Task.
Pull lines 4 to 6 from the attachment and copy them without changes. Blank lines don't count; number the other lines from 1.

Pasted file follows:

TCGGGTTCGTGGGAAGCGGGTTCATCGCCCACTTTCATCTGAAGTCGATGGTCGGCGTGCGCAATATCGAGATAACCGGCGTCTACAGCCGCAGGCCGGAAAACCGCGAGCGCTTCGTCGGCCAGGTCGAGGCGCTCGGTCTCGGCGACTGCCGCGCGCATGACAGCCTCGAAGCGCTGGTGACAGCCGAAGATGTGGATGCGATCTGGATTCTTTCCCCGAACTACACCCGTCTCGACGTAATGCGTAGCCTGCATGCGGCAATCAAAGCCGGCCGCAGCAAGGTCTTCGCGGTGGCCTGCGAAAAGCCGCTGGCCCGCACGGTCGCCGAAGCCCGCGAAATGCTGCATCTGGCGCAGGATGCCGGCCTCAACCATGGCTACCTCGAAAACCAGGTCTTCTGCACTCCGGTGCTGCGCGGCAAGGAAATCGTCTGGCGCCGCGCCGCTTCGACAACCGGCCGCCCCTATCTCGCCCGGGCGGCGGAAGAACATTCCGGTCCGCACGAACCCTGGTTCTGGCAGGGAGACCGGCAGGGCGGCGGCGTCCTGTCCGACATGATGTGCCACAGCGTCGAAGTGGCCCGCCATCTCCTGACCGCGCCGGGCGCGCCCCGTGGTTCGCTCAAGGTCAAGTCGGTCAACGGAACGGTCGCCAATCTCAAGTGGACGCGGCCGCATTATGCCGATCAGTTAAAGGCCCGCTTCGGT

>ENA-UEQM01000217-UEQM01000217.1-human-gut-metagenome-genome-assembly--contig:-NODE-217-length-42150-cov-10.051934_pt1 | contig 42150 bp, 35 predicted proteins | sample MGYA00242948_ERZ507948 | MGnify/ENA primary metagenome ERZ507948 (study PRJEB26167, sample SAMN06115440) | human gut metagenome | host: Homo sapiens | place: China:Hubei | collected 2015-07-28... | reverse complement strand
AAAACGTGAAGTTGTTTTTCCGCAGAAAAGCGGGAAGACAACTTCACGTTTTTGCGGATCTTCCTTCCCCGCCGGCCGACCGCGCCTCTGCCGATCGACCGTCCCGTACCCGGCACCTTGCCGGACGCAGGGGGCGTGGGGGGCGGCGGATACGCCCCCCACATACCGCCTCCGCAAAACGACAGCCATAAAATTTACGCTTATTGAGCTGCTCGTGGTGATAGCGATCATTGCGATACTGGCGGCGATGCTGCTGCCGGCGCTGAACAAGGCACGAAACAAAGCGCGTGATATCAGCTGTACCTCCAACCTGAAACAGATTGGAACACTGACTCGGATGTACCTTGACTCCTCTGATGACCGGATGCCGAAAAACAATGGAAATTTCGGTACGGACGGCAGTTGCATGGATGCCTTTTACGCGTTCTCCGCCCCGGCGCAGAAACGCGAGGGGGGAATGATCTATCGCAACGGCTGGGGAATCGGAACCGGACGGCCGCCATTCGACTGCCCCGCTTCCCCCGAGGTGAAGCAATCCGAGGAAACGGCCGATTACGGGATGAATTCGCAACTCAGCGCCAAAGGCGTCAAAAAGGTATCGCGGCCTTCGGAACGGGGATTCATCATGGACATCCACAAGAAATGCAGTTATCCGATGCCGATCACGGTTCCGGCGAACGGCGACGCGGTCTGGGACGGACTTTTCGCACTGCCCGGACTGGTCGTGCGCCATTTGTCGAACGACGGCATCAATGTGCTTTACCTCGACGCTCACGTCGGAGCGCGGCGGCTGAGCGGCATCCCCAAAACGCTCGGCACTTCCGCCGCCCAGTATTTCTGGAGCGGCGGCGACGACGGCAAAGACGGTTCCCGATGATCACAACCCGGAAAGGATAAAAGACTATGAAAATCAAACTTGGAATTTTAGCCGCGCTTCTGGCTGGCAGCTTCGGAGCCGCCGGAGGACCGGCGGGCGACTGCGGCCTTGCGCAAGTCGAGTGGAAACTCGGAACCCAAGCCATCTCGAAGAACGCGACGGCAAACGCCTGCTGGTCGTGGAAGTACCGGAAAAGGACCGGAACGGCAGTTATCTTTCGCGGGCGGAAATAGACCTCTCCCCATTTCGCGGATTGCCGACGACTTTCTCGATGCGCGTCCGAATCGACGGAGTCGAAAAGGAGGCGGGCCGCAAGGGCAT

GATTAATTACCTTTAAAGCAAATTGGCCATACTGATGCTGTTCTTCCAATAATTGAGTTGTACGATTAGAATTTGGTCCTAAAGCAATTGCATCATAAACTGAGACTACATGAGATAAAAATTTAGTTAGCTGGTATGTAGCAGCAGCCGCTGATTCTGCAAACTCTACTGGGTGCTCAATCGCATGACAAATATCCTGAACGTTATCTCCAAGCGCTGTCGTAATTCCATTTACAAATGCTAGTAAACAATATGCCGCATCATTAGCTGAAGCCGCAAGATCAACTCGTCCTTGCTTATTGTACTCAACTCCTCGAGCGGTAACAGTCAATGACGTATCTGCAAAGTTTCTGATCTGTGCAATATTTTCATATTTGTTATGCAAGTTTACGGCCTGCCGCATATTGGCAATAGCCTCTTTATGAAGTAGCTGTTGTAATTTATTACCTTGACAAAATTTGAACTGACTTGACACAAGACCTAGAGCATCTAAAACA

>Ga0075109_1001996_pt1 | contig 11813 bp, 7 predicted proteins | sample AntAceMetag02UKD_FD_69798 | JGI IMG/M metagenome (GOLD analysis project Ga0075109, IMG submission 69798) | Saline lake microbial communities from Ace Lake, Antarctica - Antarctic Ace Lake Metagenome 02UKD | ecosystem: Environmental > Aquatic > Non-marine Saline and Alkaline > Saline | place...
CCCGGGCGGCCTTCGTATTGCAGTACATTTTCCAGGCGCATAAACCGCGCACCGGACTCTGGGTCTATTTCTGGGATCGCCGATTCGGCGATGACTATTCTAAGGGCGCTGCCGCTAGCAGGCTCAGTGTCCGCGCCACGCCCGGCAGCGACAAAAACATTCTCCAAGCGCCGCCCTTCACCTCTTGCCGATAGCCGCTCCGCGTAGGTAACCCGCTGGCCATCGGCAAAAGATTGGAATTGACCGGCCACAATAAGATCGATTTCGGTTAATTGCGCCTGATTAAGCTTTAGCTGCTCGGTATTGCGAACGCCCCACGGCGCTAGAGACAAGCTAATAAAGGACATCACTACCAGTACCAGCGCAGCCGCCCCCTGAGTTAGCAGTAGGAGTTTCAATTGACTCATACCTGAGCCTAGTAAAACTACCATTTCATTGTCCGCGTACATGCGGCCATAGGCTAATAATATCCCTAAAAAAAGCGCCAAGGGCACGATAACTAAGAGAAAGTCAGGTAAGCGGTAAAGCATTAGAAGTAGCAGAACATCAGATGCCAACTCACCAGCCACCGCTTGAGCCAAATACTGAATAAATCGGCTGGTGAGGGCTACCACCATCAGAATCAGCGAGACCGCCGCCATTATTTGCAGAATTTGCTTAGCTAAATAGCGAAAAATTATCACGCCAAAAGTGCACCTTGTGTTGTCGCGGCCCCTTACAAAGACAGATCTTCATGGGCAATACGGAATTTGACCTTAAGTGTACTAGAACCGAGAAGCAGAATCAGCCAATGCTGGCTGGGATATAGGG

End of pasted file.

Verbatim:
GATTAATTACCTTTAAAGCAAATTGGCCATACTGATGCTGTTCTTCCAATAATTGAGTTGTACGATTAGAATTTGGTCCTAAAGCAATTGCATCATAAACTGAGACTACATGAGATAAAAATTTAGTTAGCTGGTATGTAGCAGCAGCCGCTGATTCTGCAAACTCTACTGGGTGCTCAATCGCATGACAAATATCCTGAACGTTATCTCCAAGCGCTGTCGTAATTCCATTTACAAATGCTAGTAAACAATATGCCGCATCATTAGCTGAAGCCGCAAGATCAACTCGTCCTTGCTTATTGTACTCAACTCCTCGAGCGGTAACAGTCAATGACGTATCTGCAAAGTTTCTGATCTGTGCAATATTTTCATATTTGTTATGCAAGTTTACGGCCTGCCGCATATTGGCAATAGCCTCTTTATGAAGTAGCTGTTGTAATTTATTACCTTGACAAAATTTGAACTGACTTGACACAAGACCTAGAGCATCTAAAACA

>Ga0075109_1001996_pt1 | contig 11813 bp, 7 predicted proteins | sample AntAceMetag02UKD_FD_69798 | JGI IMG/M metagenome (GOLD analysis project Ga0075109, IMG submission 69798) | Saline lake microbial communities from Ace Lake, Antarctica - Antarctic Ace Lake Metagenome 02UKD | ecosystem: Environmental > Aquatic > Non-marine Saline and Alkaline > Saline | place...
CCCGGGCGGCCTTCGTATTGCAGTACATTTTCCAGGCGCATAAACCGCGCACCGGACTCTGGGTCTATTTCTGGGATCGCCGATTCGGCGATGACTATTCTAAGGGCGCTGCCGCTAGCAGGCTCAGTGTCCGCGCCACGCCCGGCAGCGACAAAAACATTCTCCAAGCGCCGCCCTTCACCTCTTGCCGATAGCCGCTCCGCGTAGGTAACCCGCTGGCCATCGGCAAAAGATTGGAATTGACCGGCCACAATAAGATCGATTTCGGTTAATTGCGCCTGATTAAGCTTTAGCTGCTCGGTATTGCGAACGCCCCACGGCGCTAGAGACAAGCTAATAAAGGACATCACTACCAGTACCAGCGCAGCCGCCCCCTGAGTTAGCAGTAGGAGTTTCAATTGACTCATACCTGAGCCTAGTAAAACTACCATTTCATTGTCCGCGTACATGCGGCCATAGGCTAATAATATCCCTAAAAAAAGCGCCAAGGGCACGATAACTAAGAGAAAGTCAGGTAAGCGGTAAAGCATTAGAAGTAGCAGAACATCAGATGCCAACTCACCAGCCACCGCTTGAGCCAAATACTGAATAAATCGGCTGGTGAGGGCTACCACCATCAGAATCAGCGAGACCGCCGCCATTATTTGCAGAATTTGCTTAGCTAAATAGCGAAAAATTATCACGCCAAAAGTGCACCTTGTGTTGTCGCGGCCCCTTACAAAGACAGATCTTCATGGGCAATACGGAATTTGACCTTAAGTGTACTAGAACCGAGAAGCAGAATCAGCCAATGCTGGCTGGGATATAGGG